With 75 miles behind him and 25 more to go, Jack Slater moved like a mountain goat along a dark and narrow trail in the Angeles National Forest.
"I could just drop right here, if I weren't on some sort of a quest," the 44-year-old Pasadena resident said, breaking the rhythm of his measured breathing as sweat beaded on his gray-bearded face. "I got whole mountains to go over now."
Sixteen hours earlier, Slater, along with 116 other men and 13 women, had begun the Angeles Crest 100-mile Endurance Run, which experts consider one of the toughest running events of its kind in the world.
The runners left the starting line in the San Bernardino County town of Wrightwood at 5 a.m. Saturday, headed toward their destination: Pasadena's Rose Bowl.
Thigh muscles aching and stomach ferociously upset, Slater jogged steadily uphill Saturday night as his flashlight illuminated the dangers of rocks, roots, rattlesnakes and cliffs in the San Gabriel Mountains.
Beyond the silhouettes of the mile-high ridges north of the San Gabriel Valley, stars formed an exquisite canopy. Insects chorused as Slater's sweaty, dirty running shoes marked the journey step by step.
Welcome to the rarefied world of the most "ultra" of the ultra-marathons.
Unlike the shorter yet far more celebrated marathons of Los Angeles, Boston or New York, no Mercedes Benzes or fat prize-money checks awaited these very long-distance runners. Instead, they received only the cheers, hugs and kisses of a small crowd of friends and family at the finish line. Runners received a plaque, a commemorative T-shirt and hat, and, if they finished in less than 24 hours, a sterling silver belt buckle.
Still, the runners--who came from around the United States and Europe to run the Angeles Crest--said there is the challenge of doing something very few people can do. Accounting for all the ups and downs, race organizers have calculated that the course is the equivalent of Himalayan peaks: 21,610 feet in ascent and 26,700 feet in descent.
"Why do you climb a mountain? Why do you sail around the world single-handedly? It's the challenge," said Ken Hamada, a 51-year-old aerospace engineer from Arcadia.
Six years ago, after jogging transformed him from an overweight smoker, he founded the Angeles Crest, now among nine 100-mile trail contests in the nation, stretching from Vermont and Virginia to Colorado and California.
"The L.A. marathon, the Boston marathon. They're very normal now for people to run," Hamada said. "But this is a 'man bites dog' kind of thing."
Sunday, inside the medical tent just south of the Rose Bowl, a half-dozen runners lounged on cots, swapping race stories and drinking beer and soft drinks as they waited for friends to finish.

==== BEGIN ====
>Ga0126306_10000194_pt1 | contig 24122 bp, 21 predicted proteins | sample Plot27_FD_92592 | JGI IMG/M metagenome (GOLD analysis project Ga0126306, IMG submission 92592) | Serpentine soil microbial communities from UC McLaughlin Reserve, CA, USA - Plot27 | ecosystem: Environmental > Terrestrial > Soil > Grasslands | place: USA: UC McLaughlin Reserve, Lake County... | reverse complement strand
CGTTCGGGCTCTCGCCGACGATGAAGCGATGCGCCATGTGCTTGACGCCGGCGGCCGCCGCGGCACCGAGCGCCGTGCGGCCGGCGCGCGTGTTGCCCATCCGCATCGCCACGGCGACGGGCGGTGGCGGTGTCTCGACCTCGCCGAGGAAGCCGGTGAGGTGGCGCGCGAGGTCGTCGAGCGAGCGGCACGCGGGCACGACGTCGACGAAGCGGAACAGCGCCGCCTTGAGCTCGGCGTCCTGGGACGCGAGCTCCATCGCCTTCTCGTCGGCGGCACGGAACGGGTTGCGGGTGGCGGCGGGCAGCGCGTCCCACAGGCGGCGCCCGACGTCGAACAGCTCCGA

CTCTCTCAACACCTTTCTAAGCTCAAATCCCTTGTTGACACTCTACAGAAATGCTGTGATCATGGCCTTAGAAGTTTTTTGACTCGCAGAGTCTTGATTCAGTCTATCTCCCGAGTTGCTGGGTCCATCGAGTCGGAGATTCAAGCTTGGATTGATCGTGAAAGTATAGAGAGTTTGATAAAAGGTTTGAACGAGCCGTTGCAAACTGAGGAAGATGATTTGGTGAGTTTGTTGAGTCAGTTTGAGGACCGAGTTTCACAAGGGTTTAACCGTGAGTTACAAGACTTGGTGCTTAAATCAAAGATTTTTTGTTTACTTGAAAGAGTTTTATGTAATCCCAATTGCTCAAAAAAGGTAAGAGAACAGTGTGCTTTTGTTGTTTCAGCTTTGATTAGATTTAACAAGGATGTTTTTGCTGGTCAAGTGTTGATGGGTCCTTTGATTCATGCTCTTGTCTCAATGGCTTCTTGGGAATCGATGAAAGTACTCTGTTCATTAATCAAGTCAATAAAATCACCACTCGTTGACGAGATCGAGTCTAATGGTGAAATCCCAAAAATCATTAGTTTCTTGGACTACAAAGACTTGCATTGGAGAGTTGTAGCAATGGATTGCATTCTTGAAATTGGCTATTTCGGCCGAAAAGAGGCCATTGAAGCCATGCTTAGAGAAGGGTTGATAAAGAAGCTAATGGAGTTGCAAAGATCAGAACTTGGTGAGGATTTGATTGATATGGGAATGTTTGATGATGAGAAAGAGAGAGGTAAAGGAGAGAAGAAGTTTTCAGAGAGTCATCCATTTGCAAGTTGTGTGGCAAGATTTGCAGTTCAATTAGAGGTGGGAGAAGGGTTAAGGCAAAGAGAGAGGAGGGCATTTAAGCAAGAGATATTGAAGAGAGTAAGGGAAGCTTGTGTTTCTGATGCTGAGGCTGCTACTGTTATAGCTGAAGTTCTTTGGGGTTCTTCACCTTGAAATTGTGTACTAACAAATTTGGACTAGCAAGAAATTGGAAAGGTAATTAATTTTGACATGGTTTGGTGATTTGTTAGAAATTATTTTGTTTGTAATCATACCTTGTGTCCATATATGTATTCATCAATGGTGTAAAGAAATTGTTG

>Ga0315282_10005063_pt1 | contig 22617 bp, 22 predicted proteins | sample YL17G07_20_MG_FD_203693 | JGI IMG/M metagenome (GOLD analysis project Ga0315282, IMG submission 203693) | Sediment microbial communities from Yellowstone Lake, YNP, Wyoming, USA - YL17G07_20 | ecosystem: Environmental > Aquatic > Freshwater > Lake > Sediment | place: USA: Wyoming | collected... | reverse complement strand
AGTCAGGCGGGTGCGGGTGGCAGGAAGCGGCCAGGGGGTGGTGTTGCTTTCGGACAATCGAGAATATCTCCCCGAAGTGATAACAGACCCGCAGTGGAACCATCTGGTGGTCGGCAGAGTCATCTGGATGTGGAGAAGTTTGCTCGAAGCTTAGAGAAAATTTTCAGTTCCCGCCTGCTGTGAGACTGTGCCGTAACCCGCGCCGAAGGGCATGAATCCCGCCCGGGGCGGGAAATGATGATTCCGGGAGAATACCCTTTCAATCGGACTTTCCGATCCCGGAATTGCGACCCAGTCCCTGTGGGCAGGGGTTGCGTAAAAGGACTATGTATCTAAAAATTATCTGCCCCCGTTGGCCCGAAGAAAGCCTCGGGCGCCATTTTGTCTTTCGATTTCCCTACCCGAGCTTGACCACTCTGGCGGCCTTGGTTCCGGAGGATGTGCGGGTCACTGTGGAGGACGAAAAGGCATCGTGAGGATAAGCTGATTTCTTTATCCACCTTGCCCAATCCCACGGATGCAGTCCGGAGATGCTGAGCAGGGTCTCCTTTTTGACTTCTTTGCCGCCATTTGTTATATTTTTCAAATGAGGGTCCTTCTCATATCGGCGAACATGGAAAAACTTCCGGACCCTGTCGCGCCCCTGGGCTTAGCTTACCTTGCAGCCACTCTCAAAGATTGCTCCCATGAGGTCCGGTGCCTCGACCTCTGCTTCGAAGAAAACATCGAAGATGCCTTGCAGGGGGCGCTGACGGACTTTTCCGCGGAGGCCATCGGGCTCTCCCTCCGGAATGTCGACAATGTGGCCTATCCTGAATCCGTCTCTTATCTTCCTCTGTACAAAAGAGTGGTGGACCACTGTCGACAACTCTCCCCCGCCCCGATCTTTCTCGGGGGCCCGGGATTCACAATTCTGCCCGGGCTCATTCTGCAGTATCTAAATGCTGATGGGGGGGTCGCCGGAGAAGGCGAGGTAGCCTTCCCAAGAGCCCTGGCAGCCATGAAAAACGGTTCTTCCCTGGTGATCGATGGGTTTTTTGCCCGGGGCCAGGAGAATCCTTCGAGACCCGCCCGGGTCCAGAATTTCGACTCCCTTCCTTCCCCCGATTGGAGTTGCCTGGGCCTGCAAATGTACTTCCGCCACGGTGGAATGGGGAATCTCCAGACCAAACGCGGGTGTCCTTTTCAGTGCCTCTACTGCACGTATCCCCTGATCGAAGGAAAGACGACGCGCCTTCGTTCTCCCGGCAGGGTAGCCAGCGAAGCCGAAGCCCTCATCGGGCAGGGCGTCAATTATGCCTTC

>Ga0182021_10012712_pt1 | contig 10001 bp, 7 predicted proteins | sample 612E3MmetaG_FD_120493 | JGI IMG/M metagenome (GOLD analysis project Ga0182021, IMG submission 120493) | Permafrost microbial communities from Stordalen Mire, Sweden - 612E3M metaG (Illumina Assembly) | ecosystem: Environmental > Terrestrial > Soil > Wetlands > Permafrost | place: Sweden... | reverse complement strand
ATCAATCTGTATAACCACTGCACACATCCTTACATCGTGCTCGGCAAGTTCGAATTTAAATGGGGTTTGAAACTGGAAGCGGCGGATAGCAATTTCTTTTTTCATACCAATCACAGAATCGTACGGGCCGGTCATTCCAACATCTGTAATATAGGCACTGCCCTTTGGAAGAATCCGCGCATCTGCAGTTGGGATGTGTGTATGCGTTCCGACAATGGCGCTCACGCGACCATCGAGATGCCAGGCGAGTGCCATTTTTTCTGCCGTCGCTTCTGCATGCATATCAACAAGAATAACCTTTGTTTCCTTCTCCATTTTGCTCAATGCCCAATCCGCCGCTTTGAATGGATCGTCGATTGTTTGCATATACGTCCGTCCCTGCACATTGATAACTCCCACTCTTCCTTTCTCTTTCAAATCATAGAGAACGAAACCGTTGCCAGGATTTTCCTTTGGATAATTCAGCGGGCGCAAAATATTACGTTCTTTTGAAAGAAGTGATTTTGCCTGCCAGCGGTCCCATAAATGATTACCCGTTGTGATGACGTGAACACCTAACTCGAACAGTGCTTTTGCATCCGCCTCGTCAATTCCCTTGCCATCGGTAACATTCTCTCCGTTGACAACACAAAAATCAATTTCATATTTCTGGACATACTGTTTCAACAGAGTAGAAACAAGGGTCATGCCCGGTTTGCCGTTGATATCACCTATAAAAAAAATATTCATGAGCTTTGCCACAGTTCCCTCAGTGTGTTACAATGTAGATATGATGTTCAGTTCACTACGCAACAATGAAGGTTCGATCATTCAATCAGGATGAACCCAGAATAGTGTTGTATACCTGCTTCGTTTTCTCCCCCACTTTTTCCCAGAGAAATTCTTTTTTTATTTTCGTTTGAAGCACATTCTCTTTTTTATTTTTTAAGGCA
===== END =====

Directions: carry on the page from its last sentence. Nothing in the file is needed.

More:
"In a marathon, there are 5,000 or 10,000 people. The gun goes off. Nobody talks to anybody. You get your award and there's no post-race catharsis," said Wendell Robison, a 39-year-old internist from Sheridan, Wyo. In the last five years, he has completed 23 of the mountain "100-milers." "I really enjoy ultras because of the camaraderie."
Robison finished in less than 29 hours, 38th among the 85 who finally made it within the 33-hour limit by 2 p.m. Sunday.
The first-place man, 45-year-old Jussi Hamalainen of Agoura Hills, arrived shortly after 1 a.m. Sunday, 20 hours and nearly 13 minutes after he began. The top woman finisher, 38-year-old Vicki DeVita of Acton, took 23 hours and 46 minutes, arriving at 4:46 a.m. Sunday and placing 10th overall.
At aid stations along the way, where teams of 700 volunteers tended to runners and where personal pacers often met runners to accompany them partway, participants had gotten food and drink, and some even slept a bit.
In the medical tent at the race's end, Toni Stermolle, a 39-year-old urban planner from Apple Valley, massaged her swollen ankle and blistered feet. With her free hand, she ate a frozen ice bar.
"When you're running for that hard that long," she said, "you have one problem after another."
In 27th place, she came in four hours behind the first woman finisher.
When Slater, the operator of a landscaping business, started the race, he had hoped to place close to Hamalainen and at least among the top 10, as he had five times before.
But stomach queasiness never left him. Two hours before daybreak Sunday, he loped into view by the Rose Bowl. His image lit by the street lights, he crossed an expanse of soccer fields and trudged under the finish line.
He kissed his girlfriend, Katy Daunis, and acknowledged the dozen well-wishers at the finish line.
"Boy," he said, "that was tough."